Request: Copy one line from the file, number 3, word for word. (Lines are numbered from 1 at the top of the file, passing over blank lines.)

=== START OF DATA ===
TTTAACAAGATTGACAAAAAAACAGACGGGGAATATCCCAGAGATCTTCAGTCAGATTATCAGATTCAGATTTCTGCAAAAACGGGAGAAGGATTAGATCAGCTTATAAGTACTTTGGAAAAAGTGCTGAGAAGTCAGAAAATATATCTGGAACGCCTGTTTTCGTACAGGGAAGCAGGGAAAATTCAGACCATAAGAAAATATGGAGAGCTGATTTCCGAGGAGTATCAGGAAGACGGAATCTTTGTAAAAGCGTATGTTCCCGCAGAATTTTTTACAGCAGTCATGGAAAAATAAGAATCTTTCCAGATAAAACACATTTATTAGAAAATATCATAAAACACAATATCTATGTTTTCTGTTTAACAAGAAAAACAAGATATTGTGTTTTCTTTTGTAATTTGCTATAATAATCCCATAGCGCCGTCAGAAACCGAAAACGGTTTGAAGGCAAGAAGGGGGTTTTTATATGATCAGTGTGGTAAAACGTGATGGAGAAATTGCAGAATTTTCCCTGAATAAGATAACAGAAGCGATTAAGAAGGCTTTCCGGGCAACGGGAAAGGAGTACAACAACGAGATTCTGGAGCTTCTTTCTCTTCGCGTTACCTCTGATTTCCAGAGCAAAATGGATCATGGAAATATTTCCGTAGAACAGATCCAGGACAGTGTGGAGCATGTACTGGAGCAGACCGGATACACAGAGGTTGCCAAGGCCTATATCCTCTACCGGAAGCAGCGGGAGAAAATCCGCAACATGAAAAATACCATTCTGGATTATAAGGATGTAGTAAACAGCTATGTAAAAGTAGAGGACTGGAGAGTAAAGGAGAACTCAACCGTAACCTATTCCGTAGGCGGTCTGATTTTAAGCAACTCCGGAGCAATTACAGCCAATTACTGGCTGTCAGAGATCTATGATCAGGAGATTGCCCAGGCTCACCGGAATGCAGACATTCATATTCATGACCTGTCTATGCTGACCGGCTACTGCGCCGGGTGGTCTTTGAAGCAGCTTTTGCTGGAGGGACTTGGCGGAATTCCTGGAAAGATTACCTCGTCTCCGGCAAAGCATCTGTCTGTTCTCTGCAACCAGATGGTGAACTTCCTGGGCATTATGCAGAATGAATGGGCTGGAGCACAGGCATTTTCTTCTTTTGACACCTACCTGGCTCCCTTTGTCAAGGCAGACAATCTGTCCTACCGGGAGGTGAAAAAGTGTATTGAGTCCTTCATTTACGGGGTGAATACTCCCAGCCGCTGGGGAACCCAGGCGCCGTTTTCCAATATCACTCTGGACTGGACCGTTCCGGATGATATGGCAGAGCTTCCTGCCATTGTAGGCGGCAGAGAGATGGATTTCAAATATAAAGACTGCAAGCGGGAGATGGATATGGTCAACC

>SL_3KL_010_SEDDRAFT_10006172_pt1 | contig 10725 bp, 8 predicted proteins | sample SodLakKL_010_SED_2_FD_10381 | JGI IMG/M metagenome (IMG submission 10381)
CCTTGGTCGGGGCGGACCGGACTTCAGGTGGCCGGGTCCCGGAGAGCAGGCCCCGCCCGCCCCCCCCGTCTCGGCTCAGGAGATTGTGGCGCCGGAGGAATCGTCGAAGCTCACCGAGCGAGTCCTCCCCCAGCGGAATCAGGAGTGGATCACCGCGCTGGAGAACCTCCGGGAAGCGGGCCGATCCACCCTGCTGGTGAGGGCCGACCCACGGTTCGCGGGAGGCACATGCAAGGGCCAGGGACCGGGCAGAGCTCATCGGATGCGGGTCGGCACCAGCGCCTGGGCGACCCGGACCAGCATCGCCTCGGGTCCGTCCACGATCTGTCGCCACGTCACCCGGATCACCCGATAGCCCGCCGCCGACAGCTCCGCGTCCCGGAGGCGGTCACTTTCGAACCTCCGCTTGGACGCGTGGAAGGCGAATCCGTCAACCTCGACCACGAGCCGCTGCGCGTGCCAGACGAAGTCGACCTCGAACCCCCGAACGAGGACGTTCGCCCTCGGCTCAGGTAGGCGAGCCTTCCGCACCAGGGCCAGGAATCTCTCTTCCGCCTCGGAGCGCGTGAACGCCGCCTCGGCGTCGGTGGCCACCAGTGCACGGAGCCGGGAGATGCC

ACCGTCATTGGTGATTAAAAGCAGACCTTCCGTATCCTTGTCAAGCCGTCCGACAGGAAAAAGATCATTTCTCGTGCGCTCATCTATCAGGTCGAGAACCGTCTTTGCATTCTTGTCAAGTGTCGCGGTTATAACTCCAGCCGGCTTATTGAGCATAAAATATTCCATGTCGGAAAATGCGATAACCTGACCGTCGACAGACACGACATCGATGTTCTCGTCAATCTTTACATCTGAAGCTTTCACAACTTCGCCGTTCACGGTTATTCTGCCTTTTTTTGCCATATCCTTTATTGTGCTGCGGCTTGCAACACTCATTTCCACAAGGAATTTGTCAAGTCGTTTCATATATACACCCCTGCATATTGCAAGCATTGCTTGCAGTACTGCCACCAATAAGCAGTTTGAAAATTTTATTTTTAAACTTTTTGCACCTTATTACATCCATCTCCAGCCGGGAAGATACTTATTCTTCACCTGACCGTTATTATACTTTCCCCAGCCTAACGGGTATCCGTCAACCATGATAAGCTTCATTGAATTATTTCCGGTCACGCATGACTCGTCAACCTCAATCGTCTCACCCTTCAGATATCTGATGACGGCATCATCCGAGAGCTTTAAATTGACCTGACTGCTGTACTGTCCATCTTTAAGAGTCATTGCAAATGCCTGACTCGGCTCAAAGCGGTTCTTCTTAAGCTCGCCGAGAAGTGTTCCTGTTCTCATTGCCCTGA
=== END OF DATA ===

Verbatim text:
CCTTGGTCGGGGCGGACCGGACTTCAGGTGGCCGGGTCCCGGAGAGCAGGCCCCGCCCGCCCCCCCCGTCTCGGCTCAGGAGATTGTGGCGCCGGAGGAATCGTCGAAGCTCACCGAGCGAGTCCTCCCCCAGCGGAATCAGGAGTGGATCACCGCGCTGGAGAACCTCCGGGAAGCGGGCCGATCCACCCTGCTGGTGAGGGCCGACCCACGGTTCGCGGGAGGCACATGCAAGGGCCAGGGACCGGGCAGAGCTCATCGGATGCGGGTCGGCACCAGCGCCTGGGCGACCCGGACCAGCATCGCCTCGGGTCCGTCCACGATCTGTCGCCACGTCACCCGGATCACCCGATAGCCCGCCGCCGACAGCTCCGCGTCCCGGAGGCGGTCACTTTCGAACCTCCGCTTGGACGCGTGGAAGGCGAATCCGTCAACCTCGACCACGAGCCGCTGCGCGTGCCAGACGAAGTCGACCTCGAACCCCCGAACGAGGACGTTCGCCCTCGGCTCAGGTAGGCGAGCCTTCCGCACCAGGGCCAGGAATCTCTCTTCCGCCTCGGAGCGCGTGAACGCCGCCTCGGCGTCGGTGGCCACCAGTGCACGGAGCCGGGAGATGCC